The 80s were a fun, fabulous, and fabulously ridiculous decade. There is so much to talk about — but let’s jump into 80s fads first.
The WalkmanThe Sony Walkman was very popular, as it was an accessible way to listen to music anytime, anywhere. There were other versions of this cassette player, but having the Sony Walkman was something of a status symbol. Sony didn’t expect it to take off — but it exceeded expectations five-fold. 50,000 were sold in the first two months it was available.
Cassette tapes were the go-to mode of music in the 80s and not only did they populate record stores (yes, record stores!), but blank cassette tapes were an insanely popular way to record your favorite songs off the radio. You had to be careful to start recording and stop recording so you didn’t get the DJ talking. Significant cassette tape collections were made possible by Columbia House, which allowed customers to order 11 (or more) cassettes for a penny (you filled out a postcard with your selections and literally taped a penny to the card), with the promise you would purchase a certain amount of cassette tapes at above-retail prices (no one did).
“Tdkc60cassette“. Licensed under CC BY-SA 3.0 via Wikimedia Commons.
These monster radios — which took eight D batteries — were heavy and cumbersome. But, man, did they pump some music. Contrary to popular belief, teenagers did not carry these around on their shoulder. Generally, you carried it to your destination and blasted music that you could hear for blocks. They were an integral part of hip hop and break dancing and, believe it or not, cities around the country began banning them in public places.
“Atari2600wood4“. Licensed under Public domain via Wikimedia Commons.
The Atari 2600 game system was the must-have video game console of the early 80s. Popular games included Space Invaders, Asteroids, Breakout, and Combat. Then came the Nintendo (don’t forget blowing into the open end of the game to get it to work!) and games like Super Mario Brothers, Metroid, Contra, and Castlevania.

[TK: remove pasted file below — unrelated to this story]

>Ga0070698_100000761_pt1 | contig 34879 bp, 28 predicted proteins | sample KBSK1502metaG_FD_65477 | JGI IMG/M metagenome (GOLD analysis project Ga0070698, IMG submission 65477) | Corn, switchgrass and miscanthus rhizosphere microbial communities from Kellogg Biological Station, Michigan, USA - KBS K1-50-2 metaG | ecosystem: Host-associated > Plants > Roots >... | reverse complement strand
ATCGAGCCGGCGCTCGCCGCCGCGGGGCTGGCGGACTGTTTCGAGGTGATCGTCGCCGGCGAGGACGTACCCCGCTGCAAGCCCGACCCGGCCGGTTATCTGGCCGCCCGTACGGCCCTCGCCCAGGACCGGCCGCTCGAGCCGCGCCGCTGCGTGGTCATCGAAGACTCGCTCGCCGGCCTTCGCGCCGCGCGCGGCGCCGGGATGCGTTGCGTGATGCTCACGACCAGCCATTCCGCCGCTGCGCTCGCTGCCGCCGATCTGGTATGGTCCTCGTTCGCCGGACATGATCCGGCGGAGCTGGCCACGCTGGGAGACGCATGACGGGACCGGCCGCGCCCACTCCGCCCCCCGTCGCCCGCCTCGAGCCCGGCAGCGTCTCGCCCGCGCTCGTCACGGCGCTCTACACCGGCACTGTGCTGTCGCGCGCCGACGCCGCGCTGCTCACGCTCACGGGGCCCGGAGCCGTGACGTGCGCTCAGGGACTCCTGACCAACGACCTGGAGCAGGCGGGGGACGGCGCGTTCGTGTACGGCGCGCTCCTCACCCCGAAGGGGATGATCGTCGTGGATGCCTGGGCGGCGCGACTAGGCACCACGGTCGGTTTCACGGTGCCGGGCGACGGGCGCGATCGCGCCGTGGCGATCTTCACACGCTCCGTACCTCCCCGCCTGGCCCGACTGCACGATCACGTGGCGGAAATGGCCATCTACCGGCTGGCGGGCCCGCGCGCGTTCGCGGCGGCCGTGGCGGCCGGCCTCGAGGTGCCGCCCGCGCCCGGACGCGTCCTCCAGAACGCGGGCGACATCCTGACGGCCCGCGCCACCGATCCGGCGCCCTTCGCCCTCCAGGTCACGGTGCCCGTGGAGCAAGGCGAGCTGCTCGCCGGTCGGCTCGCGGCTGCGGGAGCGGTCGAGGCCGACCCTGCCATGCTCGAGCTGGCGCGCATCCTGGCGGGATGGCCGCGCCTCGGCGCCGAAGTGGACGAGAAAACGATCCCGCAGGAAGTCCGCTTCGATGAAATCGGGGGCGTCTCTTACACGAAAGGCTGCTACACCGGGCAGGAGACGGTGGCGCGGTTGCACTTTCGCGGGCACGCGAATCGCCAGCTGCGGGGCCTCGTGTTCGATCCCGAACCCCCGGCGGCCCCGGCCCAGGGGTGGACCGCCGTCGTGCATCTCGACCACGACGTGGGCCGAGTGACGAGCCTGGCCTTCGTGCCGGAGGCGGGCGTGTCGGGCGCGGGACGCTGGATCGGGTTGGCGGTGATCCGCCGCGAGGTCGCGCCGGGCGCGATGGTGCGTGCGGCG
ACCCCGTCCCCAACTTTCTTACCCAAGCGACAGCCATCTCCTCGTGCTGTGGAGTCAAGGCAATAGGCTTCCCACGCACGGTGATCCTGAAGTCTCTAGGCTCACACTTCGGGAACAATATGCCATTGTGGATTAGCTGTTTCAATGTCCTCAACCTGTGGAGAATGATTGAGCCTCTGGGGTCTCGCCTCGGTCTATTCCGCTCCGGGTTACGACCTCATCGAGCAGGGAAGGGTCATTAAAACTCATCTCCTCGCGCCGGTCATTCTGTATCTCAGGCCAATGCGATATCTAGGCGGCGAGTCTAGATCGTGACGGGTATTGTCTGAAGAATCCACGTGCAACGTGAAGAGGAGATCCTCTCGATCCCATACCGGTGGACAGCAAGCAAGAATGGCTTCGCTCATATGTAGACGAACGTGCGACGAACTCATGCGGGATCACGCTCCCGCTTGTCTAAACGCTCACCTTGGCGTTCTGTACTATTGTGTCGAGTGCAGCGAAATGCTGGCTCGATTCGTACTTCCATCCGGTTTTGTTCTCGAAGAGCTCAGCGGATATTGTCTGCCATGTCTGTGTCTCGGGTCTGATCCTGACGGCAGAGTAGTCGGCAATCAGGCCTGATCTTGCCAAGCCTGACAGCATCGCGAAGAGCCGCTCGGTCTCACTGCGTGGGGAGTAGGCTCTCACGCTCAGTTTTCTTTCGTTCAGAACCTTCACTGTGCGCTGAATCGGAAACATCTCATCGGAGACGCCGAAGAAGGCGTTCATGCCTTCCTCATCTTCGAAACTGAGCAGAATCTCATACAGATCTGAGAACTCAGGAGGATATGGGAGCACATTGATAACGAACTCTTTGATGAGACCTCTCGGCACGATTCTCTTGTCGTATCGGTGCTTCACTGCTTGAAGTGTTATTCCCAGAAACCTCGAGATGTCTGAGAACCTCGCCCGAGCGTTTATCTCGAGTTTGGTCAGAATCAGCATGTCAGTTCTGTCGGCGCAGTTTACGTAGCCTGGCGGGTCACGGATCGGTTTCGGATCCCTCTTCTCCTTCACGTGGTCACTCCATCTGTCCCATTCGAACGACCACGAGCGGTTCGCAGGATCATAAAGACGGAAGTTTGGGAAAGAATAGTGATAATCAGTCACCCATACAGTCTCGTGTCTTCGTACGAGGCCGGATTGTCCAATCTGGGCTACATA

This was quite possibly the most important of the 80s fads. It has survived that decade, but not in its true form. In the 80s, music videos were new (and generally unpolished) and, as a result, there were not many videos in the rotation. That didn’t keep teenagers from watching it around the clock (literally the , however. Who cares if you saw the same videos every hour or so?
Hundreds of millions of this puzzle have been sold worldwide since it was introduced as the Rubik’s Cube in 1980. “Speedcubing” (solving it quickly) became a popular competition in the 80s. A student from Los Angeles set the world record in 1982, solving the Rubik’s Cube in under 23 seconds. Personally, I never solved it.
The Trapper Keeper was a Mead looseleaf binder with folders and pockets as well as a Velcro-close flap. They usually had a theme, such as cartoon characters, TV shows, or video games. They also had kittens or puppies. While students rarely needed a Trapper Keeper in school, they chose to carry this oversized, awkward binder, just like everyone else.
Cabbage Patch Kids
Cabbage Patch Kids were one of the most popular 80s fads when it came to toys. They are one of the longest-running doll franchises in the United States. At the height of their popularity, stories of parents physically fighting over limited Cabbage Patch dolls were common.
There are more than 100 Smurfs, little blue characters that live in a forest. The Smurfs franchise has spawned cartoons, movies, toys, video games, dolls, cereal, and ice capades. They tend to skip. They frequently use the word “smurf,” which has a variety of meanings. There are only three female Smurfs: Smurfette, Sassette, and Nanny Smurf.
Strawberry Shortcake was also created by American Greetings, for greeting cards. The line of characters were featured on stickers, dolls, TV shows, a video game, and numerous toys. Each character had scented hair as well as a fruit- or dessert-named pet.